Skip to main content

CES 2015: BenQ reveals "audiophile" electrostatic wireless speaker

The BenQ treVolo wireless speaker, which is set to come with a US $299 price tag when it's officially launched at CES 2015 next month, is also portable thanks to its integrated battery. It sports an analogue output too, as well as a USB input.

Electrostatic speaker technology - more usually found in high-end hi-fi speakers such as the Quad ESL-2812 - emits sound forwards and backwards, while the treVolo also features dual woofers and dual passive radiators. Each driver has its own amplifier for a "quad-amplified design".

AptX Bluetooth support allows you to stream music from any Bluetooth phone, tablet or computer, and get superior quality wireless sound from any aptX-compatible device.

MORE: Awards 2014 - Best wireless speakers

The integrated battery is good for "up to 12 hours of continuous playback", while a collapsible wing design - sounding a little like something out of Star Wars - helps to make the design more portable. There are three DSP sound modes - Pure, Warm and Vivid - and support for hands-free calls thanks to a built-in mic.

There's a 16-bit USB input for direct connection to your music source, a 3.5mm analogue input and a line output - so you could use the treVolo as an elaborate Bluetooth receiver by connecting it to an alternative music system.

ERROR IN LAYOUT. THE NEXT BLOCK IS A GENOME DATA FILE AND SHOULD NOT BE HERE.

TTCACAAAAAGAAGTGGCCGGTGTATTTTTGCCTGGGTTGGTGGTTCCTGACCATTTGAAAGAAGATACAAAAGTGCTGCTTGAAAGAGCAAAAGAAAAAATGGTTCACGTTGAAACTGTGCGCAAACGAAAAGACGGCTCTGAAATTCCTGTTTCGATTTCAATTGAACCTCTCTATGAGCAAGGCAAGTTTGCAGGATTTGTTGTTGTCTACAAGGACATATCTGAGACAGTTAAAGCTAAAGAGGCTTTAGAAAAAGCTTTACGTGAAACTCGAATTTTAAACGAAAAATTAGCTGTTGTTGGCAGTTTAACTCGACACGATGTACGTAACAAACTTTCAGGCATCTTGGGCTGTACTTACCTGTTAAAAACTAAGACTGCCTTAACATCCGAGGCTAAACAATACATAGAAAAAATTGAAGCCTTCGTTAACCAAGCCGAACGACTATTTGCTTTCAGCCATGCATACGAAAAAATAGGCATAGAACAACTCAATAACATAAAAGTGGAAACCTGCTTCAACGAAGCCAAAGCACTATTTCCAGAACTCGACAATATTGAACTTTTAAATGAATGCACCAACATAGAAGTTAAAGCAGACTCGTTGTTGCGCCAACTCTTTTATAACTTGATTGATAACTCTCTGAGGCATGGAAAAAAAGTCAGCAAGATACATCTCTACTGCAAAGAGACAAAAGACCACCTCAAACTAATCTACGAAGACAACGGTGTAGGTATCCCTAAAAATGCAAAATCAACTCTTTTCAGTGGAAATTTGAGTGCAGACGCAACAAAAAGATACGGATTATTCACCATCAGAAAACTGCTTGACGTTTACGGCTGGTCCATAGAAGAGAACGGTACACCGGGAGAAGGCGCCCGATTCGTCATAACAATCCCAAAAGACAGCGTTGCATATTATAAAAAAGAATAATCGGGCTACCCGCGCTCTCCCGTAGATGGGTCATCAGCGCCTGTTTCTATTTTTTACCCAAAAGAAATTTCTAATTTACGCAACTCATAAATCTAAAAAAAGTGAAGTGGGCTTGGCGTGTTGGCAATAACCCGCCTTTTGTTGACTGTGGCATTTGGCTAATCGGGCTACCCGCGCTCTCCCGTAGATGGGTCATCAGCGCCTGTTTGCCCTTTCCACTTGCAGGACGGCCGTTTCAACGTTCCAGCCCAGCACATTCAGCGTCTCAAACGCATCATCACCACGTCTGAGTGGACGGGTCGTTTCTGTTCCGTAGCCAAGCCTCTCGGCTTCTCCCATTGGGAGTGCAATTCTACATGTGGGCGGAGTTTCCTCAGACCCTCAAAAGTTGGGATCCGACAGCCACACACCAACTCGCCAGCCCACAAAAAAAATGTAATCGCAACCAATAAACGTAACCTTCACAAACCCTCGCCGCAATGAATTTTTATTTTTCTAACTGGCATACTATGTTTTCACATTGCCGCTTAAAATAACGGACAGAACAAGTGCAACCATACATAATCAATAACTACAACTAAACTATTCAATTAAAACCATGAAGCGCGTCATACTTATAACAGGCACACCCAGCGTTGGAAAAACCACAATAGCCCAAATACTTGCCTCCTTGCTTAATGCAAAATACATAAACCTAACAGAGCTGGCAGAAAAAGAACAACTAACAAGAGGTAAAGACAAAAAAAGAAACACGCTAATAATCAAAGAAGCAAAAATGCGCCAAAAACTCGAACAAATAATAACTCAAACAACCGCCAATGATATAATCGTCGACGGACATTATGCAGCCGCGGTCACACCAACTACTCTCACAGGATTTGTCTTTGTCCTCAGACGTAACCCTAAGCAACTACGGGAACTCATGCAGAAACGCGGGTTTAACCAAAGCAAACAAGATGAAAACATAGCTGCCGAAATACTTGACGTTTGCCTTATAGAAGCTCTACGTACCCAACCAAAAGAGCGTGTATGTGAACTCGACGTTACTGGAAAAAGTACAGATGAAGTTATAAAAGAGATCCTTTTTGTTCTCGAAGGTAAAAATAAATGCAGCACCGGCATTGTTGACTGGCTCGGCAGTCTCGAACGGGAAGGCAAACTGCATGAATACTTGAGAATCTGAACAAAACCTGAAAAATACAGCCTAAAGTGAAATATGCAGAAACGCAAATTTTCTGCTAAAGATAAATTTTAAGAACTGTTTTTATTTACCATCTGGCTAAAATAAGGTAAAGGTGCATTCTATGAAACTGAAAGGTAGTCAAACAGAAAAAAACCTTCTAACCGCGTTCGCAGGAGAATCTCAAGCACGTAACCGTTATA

Available in black or silver, with an anodised metal finish, the BenQ treVolo wireless speaker is set to go on show at CES in January but it's already on sale now in the US for $299.

MORE: BenQ news and reviews

Joe Cox

Joe is Content Director for Specialist Tech at Future and was previously the Global Editor-in-Chief of What Hi-Fi?. He has worked on What Hi-Fi? across print and online for more than 15 years, writing news, reviews and features. He has covered product launch events across the world, from Apple to Technics, Sony and Samsung, reported from CES, the Bristol Show and Munich High End for many years, and provided comment for sites such as the BBC and the Guardian. In his spare time he enjoys mixing vinyl and cycling.